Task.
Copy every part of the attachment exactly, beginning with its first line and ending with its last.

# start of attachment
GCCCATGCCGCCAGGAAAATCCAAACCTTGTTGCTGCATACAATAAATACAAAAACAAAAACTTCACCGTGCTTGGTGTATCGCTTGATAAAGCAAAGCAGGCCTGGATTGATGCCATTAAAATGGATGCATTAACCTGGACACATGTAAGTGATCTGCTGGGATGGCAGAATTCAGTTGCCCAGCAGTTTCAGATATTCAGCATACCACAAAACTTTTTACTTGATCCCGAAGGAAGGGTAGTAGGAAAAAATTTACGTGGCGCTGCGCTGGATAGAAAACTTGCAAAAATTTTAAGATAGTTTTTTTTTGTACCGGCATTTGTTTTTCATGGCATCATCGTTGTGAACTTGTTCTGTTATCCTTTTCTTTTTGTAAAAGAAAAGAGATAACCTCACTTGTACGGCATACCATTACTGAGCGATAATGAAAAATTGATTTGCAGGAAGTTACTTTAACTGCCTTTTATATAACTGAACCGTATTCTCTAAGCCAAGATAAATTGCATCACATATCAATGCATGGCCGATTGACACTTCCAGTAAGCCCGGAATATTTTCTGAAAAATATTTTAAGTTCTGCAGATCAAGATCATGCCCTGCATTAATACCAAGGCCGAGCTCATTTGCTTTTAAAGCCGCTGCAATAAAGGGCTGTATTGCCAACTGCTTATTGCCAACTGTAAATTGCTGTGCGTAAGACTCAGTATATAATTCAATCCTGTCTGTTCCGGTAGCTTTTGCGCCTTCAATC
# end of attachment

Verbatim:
GCCCATGCCGCCAGGAAAATCCAAACCTTGTTGCTGCATACAATAAATACAAAAACAAAAACTTCACCGTGCTTGGTGTATCGCTTGATAAAGCAAAGCAGGCCTGGATTGATGCCATTAAAATGGATGCATTAACCTGGACACATGTAAGTGATCTGCTGGGATGGCAGAATTCAGTTGCCCAGCAGTTTCAGATATTCAGCATACCACAAAACTTTTTACTTGATCCCGAAGGAAGGGTAGTAGGAAAAAATTTACGTGGCGCTGCGCTGGATAGAAAACTTGCAAAAATTTTAAGATAGTTTTTTTTTGTACCGGCATTTGTTTTTCATGGCATCATCGTTGTGAACTTGTTCTGTTATCCTTTTCTTTTTGTAAAAGAAAAGAGATAACCTCACTTGTACGGCATACCATTACTGAGCGATAATGAAAAATTGATTTGCAGGAAGTTACTTTAACTGCCTTTTATATAACTGAACCGTATTCTCTAAGCCAAGATAAATTGCATCACATATCAATGCATGGCCGATTGACACTTCCAGTAAGCCCGGAATATTTTCTGAAAAATATTTTAAGTTCTGCAGATCAAGATCATGCCCTGCATTAATACCAAGGCCGAGCTCATTTGCTTTTAAAGCCGCTGCAATAAAGGGCTGTATTGCCAACTGCTTATTGCCAACTGTAAATTGCTGTGCGTAAGACTCAGTATATAATTCAATCCTGTCTGTTCCGGTAGCTTTTGCGCCTTCAATC